Leibovich-Dar also delved into other incidents in which Israel used biological weapons against its enemies. Until I read this, I had no idea that the IDF had actually poisoned the water supplies of many Palestinian villages in 1948, the largest of whom was Acre, in which a typhus epidemic raged in the days before Israel conquered it in 1948. This was a campaign not only to panic inhabitants into leaving, it was meant to prevent them from returning. In this sense, the use of biological weapons was a tool of the Nakba, a way to guarantee that expelled Palestinians could not return to their native villages and re-populate them.
Cohen discovered research by a Dutch journalist that proves that Ness Ziona had an important scientific component devoted to the study of nerve gas toxins. It also specialized in chemical agents that could incapacitate individuals for periods of time. Such weapons were used regularly by the Mossad when it kidnapped and transported individuals from Adolph Eichmann to Mordecai Vanunu to Israelis who spied for the enemy, back to Israel for trial. It was used as recently as 2011, when Mossad agents incapacitated Dirar Abusisi after kidnapping him in Ukraine and shipping him on a plane in a coffin to Israel.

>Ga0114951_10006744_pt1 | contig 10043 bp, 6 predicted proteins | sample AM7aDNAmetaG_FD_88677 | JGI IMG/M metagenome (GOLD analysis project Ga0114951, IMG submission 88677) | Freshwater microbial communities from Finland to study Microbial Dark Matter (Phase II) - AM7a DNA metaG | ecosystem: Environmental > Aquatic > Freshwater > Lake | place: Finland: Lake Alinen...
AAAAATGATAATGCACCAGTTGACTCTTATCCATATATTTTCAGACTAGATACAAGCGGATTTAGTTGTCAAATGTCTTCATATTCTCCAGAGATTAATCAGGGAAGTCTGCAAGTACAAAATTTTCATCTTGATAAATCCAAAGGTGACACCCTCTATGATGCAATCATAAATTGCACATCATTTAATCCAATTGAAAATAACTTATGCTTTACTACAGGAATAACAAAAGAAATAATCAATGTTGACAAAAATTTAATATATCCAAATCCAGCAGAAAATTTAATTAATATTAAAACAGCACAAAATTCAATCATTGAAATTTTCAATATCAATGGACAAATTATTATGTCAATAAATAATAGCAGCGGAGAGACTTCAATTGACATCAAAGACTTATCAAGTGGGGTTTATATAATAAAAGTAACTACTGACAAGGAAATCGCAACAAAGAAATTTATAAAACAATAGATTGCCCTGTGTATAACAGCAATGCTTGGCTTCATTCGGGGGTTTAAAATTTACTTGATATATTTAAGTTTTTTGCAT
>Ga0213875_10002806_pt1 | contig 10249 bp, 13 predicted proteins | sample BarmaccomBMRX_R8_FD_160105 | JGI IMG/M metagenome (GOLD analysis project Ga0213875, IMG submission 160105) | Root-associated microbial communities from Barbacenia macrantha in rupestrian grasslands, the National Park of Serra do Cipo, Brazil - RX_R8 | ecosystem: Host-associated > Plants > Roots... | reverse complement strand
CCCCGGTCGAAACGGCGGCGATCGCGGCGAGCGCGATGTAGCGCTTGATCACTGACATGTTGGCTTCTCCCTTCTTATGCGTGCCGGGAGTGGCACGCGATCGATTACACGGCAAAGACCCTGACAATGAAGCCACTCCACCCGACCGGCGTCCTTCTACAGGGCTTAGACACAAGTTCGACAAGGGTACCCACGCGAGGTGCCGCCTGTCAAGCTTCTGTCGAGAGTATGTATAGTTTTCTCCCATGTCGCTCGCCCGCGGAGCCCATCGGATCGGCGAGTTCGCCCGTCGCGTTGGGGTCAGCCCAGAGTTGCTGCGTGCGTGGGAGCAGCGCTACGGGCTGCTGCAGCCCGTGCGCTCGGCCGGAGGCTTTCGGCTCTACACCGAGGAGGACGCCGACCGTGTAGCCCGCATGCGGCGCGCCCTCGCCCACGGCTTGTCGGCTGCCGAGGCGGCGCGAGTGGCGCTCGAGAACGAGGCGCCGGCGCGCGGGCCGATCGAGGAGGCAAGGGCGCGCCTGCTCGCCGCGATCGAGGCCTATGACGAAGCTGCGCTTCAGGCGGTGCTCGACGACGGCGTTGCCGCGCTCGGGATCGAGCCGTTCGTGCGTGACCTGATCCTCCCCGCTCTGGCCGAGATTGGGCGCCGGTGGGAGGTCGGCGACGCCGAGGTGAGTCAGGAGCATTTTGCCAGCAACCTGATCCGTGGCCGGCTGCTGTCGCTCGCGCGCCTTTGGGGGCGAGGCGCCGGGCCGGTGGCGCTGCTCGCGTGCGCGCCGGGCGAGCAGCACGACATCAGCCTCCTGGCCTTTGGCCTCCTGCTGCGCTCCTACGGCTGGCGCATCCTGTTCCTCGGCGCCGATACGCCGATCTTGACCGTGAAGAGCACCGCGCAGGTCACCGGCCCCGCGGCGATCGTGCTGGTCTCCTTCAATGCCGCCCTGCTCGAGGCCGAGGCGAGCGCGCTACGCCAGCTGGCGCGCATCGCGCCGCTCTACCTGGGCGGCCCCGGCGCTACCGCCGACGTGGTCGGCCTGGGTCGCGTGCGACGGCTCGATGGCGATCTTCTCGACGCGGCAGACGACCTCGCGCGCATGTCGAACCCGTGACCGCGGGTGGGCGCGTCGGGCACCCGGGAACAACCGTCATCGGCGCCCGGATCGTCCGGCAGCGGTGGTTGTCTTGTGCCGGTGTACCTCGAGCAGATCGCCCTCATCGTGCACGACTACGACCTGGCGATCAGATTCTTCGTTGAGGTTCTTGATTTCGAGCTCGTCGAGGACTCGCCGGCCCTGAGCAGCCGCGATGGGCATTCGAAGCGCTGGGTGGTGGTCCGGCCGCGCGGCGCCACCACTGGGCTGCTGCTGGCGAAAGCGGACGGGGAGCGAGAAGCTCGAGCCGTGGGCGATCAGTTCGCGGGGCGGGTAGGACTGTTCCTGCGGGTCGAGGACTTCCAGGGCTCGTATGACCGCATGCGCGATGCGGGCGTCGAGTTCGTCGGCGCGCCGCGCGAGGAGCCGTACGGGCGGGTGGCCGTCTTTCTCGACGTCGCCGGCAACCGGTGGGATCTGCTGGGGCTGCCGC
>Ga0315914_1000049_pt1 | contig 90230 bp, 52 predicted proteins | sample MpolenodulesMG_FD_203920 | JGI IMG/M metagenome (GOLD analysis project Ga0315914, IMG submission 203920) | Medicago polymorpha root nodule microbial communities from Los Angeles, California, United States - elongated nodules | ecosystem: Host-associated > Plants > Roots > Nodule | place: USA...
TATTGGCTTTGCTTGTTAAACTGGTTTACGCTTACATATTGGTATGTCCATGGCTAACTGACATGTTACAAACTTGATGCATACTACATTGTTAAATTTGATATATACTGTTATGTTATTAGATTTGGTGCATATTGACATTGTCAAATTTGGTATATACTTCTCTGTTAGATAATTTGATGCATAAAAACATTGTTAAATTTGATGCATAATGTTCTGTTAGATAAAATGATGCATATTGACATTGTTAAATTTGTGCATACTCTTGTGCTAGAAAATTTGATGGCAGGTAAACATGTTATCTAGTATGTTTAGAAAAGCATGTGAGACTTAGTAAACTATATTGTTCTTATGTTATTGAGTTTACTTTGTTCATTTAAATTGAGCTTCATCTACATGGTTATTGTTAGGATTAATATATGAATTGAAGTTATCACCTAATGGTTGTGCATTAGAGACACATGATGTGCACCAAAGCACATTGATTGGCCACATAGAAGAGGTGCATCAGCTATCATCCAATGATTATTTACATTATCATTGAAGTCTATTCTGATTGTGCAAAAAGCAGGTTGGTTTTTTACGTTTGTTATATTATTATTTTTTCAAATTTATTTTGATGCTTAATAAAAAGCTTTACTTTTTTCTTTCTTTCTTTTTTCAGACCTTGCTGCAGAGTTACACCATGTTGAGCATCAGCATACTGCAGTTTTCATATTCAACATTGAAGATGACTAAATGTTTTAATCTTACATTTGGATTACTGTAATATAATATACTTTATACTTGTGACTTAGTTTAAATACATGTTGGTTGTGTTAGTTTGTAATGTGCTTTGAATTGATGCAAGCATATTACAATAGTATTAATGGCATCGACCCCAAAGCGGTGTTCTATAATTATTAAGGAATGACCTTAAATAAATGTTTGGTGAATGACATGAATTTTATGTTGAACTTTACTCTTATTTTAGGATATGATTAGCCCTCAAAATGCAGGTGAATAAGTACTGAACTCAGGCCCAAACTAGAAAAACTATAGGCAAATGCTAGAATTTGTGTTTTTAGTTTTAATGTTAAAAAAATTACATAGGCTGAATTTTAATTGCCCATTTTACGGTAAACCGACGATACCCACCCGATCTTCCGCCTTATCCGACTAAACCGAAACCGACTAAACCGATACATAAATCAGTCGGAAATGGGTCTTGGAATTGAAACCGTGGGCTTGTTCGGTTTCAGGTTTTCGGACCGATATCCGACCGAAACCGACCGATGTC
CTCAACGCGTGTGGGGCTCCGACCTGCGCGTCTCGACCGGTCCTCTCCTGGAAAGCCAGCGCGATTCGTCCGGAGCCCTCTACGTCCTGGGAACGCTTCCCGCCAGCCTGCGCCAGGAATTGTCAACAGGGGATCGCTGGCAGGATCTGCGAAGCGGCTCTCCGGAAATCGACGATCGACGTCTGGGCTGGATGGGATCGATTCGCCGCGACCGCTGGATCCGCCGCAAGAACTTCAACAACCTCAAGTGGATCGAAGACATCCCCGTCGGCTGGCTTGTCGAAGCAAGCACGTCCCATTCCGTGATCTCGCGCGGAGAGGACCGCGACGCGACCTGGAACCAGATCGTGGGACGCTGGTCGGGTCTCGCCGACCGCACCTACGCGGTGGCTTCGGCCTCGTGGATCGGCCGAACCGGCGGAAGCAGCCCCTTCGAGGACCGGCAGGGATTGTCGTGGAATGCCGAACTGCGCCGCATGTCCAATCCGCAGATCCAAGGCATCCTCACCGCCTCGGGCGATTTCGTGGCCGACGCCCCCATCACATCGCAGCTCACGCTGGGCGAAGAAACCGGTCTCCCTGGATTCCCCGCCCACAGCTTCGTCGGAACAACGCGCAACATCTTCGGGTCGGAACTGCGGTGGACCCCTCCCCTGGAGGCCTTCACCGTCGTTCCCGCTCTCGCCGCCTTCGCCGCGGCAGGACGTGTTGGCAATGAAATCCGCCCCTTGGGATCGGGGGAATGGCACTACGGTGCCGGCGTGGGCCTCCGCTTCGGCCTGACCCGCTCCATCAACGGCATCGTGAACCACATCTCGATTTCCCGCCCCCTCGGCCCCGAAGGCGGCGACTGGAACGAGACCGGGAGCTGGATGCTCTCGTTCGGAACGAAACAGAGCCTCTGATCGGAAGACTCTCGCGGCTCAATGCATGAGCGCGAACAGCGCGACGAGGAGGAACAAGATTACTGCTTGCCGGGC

The Israeli historian also notes that an El Al plane crashed on take-off from Holland’s Schiphol Airport in 1992. In 1998, then PM Bibi Netanyahu acknowledged the plane had been carrying “a chemical component” of sarin gas. He lied in claiming it was being imported to test gas masks. In fact, tons of various chemical agents used to produce sarin were in the plane’s cargo and destined for Ness Ziona to be used in its chemical warfare experiments. The plane completely burned on impact and the surrounding residents suffered massive and damaging health impacts for years afterward. It’s inconceivable that Israel was never held to account for this horrific accident, which further illustrates the grave danger such chemical weapons programs pose to the unsuspecting world. There have been at least four major accidents at Ness Ziona in period from 1987-2002 which killed at least four people.